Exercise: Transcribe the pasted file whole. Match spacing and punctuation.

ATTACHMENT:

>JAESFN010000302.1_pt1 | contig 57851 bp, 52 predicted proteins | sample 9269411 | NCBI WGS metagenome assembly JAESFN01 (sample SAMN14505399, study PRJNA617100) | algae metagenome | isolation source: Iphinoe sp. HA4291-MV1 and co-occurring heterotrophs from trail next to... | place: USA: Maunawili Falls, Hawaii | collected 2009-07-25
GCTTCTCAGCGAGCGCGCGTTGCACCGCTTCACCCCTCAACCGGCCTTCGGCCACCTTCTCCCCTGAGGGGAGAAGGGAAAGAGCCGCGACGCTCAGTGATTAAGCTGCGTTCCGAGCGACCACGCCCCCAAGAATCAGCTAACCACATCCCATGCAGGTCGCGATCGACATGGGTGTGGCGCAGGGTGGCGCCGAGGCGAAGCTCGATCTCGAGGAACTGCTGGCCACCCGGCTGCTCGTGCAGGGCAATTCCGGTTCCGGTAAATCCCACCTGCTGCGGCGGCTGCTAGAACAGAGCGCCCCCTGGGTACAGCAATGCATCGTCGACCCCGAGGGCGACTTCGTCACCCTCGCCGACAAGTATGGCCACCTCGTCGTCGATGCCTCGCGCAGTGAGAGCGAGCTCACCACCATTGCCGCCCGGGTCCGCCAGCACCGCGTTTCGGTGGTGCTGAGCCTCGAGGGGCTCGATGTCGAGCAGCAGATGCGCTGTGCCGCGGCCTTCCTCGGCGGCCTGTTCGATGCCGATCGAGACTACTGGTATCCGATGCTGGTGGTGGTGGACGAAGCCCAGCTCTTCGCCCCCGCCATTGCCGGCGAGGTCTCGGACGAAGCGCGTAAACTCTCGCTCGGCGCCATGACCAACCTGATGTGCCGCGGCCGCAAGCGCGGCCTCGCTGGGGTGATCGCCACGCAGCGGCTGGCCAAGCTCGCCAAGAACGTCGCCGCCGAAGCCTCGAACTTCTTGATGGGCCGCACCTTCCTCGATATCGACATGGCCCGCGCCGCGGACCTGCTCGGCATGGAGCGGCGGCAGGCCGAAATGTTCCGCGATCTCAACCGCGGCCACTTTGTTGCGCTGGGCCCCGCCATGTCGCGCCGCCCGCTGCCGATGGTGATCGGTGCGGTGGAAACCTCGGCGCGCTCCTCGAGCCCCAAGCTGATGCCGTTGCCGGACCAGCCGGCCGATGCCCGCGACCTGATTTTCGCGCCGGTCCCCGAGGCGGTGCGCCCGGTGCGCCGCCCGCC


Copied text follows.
>JAESFN010000302.1_pt1 | contig 57851 bp, 52 predicted proteins | sample 9269411 | NCBI WGS metagenome assembly JAESFN01 (sample SAMN14505399, study PRJNA617100) | algae metagenome | isolation source: Iphinoe sp. HA4291-MV1 and co-occurring heterotrophs from trail next to... | place: USA: Maunawili Falls, Hawaii | collected 2009-07-25
GCTTCTCAGCGAGCGCGCGTTGCACCGCTTCACCCCTCAACCGGCCTTCGGCCACCTTCTCCCCTGAGGGGAGAAGGGAAAGAGCCGCGACGCTCAGTGATTAAGCTGCGTTCCGAGCGACCACGCCCCCAAGAATCAGCTAACCACATCCCATGCAGGTCGCGATCGACATGGGTGTGGCGCAGGGTGGCGCCGAGGCGAAGCTCGATCTCGAGGAACTGCTGGCCACCCGGCTGCTCGTGCAGGGCAATTCCGGTTCCGGTAAATCCCACCTGCTGCGGCGGCTGCTAGAACAGAGCGCCCCCTGGGTACAGCAATGCATCGTCGACCCCGAGGGCGACTTCGTCACCCTCGCCGACAAGTATGGCCACCTCGTCGTCGATGCCTCGCGCAGTGAGAGCGAGCTCACCACCATTGCCGCCCGGGTCCGCCAGCACCGCGTTTCGGTGGTGCTGAGCCTCGAGGGGCTCGATGTCGAGCAGCAGATGCGCTGTGCCGCGGCCTTCCTCGGCGGCCTGTTCGATGCCGATCGAGACTACTGGTATCCGATGCTGGTGGTGGTGGACGAAGCCCAGCTCTTCGCCCCCGCCATTGCCGGCGAGGTCTCGGACGAAGCGCGTAAACTCTCGCTCGGCGCCATGACCAACCTGATGTGCCGCGGCCGCAAGCGCGGCCTCGCTGGGGTGATCGCCACGCAGCGGCTGGCCAAGCTCGCCAAGAACGTCGCCGCCGAAGCCTCGAACTTCTTGATGGGCCGCACCTTCCTCGATATCGACATGGCCCGCGCCGCGGACCTGCTCGGCATGGAGCGGCGGCAGGCCGAAATGTTCCGCGATCTCAACCGCGGCCACTTTGTTGCGCTGGGCCCCGCCATGTCGCGCCGCCCGCTGCCGATGGTGATCGGTGCGGTGGAAACCTCGGCGCGCTCCTCGAGCCCCAAGCTGATGCCGTTGCCGGACCAGCCGGCCGATGCCCGCGACCTGATTTTCGCGCCGGTCCCCGAGGCGGTGCGCCCGGTGCGCCGCCCGCC